Similarly, Atmosphere magazine devoted a special issue to the eruption, calling it an epic event that would have a continuing effect on the climate, both locally [that probably includes us] and globally.

It seems reasonable to conclude that an eruption of that scale might at the very least be a factor in the freakish weather patterns of the past few months. Yet I can’t help suspecting that the eruption of Hunga Tonga is the climate event none of the New Zealand experts want to talk about, possibly because it cuts across the official narrative that the extreme weather of the past few months is all due to climate change.

In a New Zealand Herald article published two months ago, New Zealand meteorologists seemed to go out of their way to play down the Hunga Tonga factor. While acknowledging that eruptions can have climatic impacts, they attributed our wayward summer weather (and now autumn as well) to other causes. James Renwick said much of the excess moisture from Hunga Tonga would have been rained out within weeks. He and Jim Salinger posited that La NiƱa and something called the Southern Annular Mode were far more important. The other big factor, of course, was background climate change. Nothing new to see here, folks.

Obviously I can’t contradict them. They’re experts and I’m not. But can we rely on the likes of Renwick and Salinger being rigorously objective? I’d like to say yes, but both have nailed their colours to the climate change mast and the subject is so politicised that we can be excused for having doubts. Science is not immune to ideological contamination, as we learned from the shameful gang-up that followed the Listener letter about matauranga Maori.

Setting aside all the arguments about whether climate change is human-induced, and to what extent (if at all) we can mitigate it by riding bikes, buying Teslas, planting trees and punishing farmers, I think most people can accept that the climate is changing. Even my own amateur observations suggest it’s happening. One admittedly crude measurement is the frequency with which the Remutaka Hill road is closed by slips. When we moved from Wellington in 2003, such events were infrequent. Now they happen regularly. That can only be the result of the ground being saturated and destabilised by constant heavy rain. The frosts, too, are fewer and less severe.

But what’s happened lately feels different. 
Gabrielle was New Zealand’s worst weather event this century. The Treasury puts the likely combined cost of the cyclone and the Anniversary Weekend storm at $9-$14 billion.

Climate change is surely a gradually evolving trend, and that doesn’t gel with what New Zealand has experienced this year. The recent extreme weather events have been freakishly violent and abrupt. They feel like outliers – striking departures from the norm – rather than the predictable continuation of a long-term pattern. If I'm wrong, such events are the new normal and we face an unimaginably dismal future.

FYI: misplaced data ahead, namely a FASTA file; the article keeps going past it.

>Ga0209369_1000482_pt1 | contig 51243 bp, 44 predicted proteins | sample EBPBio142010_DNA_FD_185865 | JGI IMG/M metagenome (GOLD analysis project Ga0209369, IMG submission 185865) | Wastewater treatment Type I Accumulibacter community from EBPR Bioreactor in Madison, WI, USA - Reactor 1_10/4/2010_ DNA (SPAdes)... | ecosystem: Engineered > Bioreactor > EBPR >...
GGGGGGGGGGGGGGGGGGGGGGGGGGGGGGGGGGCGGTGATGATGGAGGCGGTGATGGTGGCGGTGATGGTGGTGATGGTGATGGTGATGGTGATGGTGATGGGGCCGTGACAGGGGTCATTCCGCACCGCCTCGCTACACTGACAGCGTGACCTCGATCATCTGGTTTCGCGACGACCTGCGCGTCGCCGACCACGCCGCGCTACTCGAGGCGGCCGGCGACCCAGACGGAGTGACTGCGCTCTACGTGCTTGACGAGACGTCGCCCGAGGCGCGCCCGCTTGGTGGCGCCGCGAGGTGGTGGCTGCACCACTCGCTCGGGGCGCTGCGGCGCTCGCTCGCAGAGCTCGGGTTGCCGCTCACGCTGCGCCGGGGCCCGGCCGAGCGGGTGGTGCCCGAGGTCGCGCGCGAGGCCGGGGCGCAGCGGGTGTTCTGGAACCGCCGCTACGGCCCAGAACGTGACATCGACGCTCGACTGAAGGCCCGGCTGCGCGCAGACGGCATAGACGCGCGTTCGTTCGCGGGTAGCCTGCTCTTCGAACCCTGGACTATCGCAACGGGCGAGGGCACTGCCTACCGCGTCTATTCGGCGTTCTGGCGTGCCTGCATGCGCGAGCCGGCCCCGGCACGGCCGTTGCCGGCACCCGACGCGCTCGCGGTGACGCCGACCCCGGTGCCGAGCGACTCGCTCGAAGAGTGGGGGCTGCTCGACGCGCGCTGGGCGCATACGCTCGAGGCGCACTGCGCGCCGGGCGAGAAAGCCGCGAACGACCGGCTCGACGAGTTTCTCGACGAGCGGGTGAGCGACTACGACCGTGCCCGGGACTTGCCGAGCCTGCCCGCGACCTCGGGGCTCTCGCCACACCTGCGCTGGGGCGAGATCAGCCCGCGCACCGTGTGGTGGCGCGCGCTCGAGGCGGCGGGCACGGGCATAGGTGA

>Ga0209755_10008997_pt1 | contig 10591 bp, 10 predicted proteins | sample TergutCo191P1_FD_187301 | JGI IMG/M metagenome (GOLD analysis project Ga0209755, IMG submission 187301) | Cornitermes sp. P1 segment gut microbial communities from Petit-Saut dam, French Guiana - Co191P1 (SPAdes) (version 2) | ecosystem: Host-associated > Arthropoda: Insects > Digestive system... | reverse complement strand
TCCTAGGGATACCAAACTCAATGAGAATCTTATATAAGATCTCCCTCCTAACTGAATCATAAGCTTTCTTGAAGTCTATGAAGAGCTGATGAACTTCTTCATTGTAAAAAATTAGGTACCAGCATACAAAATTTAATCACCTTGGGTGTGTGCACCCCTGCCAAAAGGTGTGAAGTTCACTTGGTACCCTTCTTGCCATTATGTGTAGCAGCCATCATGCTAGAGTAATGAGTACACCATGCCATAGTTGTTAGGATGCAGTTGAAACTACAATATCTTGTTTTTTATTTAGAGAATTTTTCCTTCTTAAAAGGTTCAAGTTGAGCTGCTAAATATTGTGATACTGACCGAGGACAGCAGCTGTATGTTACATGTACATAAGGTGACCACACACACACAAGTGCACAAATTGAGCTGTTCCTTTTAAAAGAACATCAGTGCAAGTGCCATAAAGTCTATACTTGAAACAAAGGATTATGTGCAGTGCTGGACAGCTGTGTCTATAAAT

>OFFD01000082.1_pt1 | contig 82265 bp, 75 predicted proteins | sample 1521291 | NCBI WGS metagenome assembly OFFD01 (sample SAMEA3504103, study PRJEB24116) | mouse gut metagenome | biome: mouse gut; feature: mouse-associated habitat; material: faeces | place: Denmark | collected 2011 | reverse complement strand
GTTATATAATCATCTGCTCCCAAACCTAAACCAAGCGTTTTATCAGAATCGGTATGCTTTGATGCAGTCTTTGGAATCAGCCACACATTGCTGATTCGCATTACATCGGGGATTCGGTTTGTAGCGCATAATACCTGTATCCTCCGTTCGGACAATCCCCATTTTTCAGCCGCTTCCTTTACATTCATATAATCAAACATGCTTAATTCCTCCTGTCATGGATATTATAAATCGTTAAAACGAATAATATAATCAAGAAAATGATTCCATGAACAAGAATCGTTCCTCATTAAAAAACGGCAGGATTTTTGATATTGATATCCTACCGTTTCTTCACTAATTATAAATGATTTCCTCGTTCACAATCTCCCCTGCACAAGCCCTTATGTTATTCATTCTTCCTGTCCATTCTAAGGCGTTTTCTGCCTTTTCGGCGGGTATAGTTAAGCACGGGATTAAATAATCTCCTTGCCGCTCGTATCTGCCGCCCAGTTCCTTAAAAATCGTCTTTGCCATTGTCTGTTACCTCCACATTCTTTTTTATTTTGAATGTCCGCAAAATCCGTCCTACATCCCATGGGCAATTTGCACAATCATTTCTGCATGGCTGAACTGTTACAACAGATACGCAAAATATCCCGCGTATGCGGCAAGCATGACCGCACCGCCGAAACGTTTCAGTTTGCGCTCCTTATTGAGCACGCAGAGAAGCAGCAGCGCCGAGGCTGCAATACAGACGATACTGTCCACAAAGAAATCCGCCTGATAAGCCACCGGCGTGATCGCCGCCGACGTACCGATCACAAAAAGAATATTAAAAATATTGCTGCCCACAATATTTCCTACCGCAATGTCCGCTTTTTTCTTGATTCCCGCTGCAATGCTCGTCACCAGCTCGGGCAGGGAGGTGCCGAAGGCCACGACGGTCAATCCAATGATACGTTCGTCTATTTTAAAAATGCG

Just by suggesting this, I probably risk being labelled as a conspiracy theorist from the alt-Right and put on the watch list of the Disinformation Project (which, incidentally, has so far failed to respond to my requests for information about who funds it – a novel approach for activists who like to promote themselves as champions of transparency). But where climate change is concerned, as in all issues where ideology intrudes, I’m inclined to follow the advice of my late colleague Frank Haden: doubt everything with gusto.

Wednesday, May 3, 2023

Catfishing and how to avoid it

I’m on the wrong side of 70. This means there are a lot of things about contemporary New Zealand life and manners that I don’t understand.

For one thing, I don’t know what catfishing is. At least, I didn’t until I looked it up online this morning. It turns out that catfishing is what happens when a person assumes someone else’s identity online and uses it to deceive people. It appears to be one of those terms that have crossed over from [anti]social media to mainstream platforms.

NZME – the company that publishes the New Zealand Herald and provides news to a chain of provincial titles – assumes that I, and all its other readers, know what catfishing is, since it used the term in a news story this morning without explaining the meaning. NZME even used it as the key word in the headline: “Teacher’s catfishing ruse”.

Of course there comes a point when every neologism is absorbed into popular usage and no longer needs any explanation, but I don’t think that time has arrived in this case. “Catfishing” is in the Merriam-Webster and Cambridge dictionaries, but that says nothing about the word’s uptake. Prestidigitation and toponymy are in the dictionaries too, but you don’t hear the words in everyday conversation. If I’m derided as a dinosaur because I’m not familiar with catfishing, I’ll wear it.

My guess is that the reporter who wrote the story is of a generation that’s familiar with Twitter-era jargon and didn’t think any clarification was necessary. This is a safe assumption because there seem to be very few working reporters left over the age of 40. Any trained journalist older than that is likely to be working as a strategic communications adviser in a government department.

Something else I don’t understand, notwithstanding that last fact, is why there’s no longer anyone in the newsroom whose job it is to throw badly written, incomplete or factually erroneous stories back at reporters and demand they fix them.

There used to be such people; they were called sub-editors, or “subs”. But subs were pensioned off years ago in the belief that reporters could check their own stories. How that was supposed to work was never clear, because how can anyone be expected to correct a mistake if they don’t realise they’ve made it in the first place?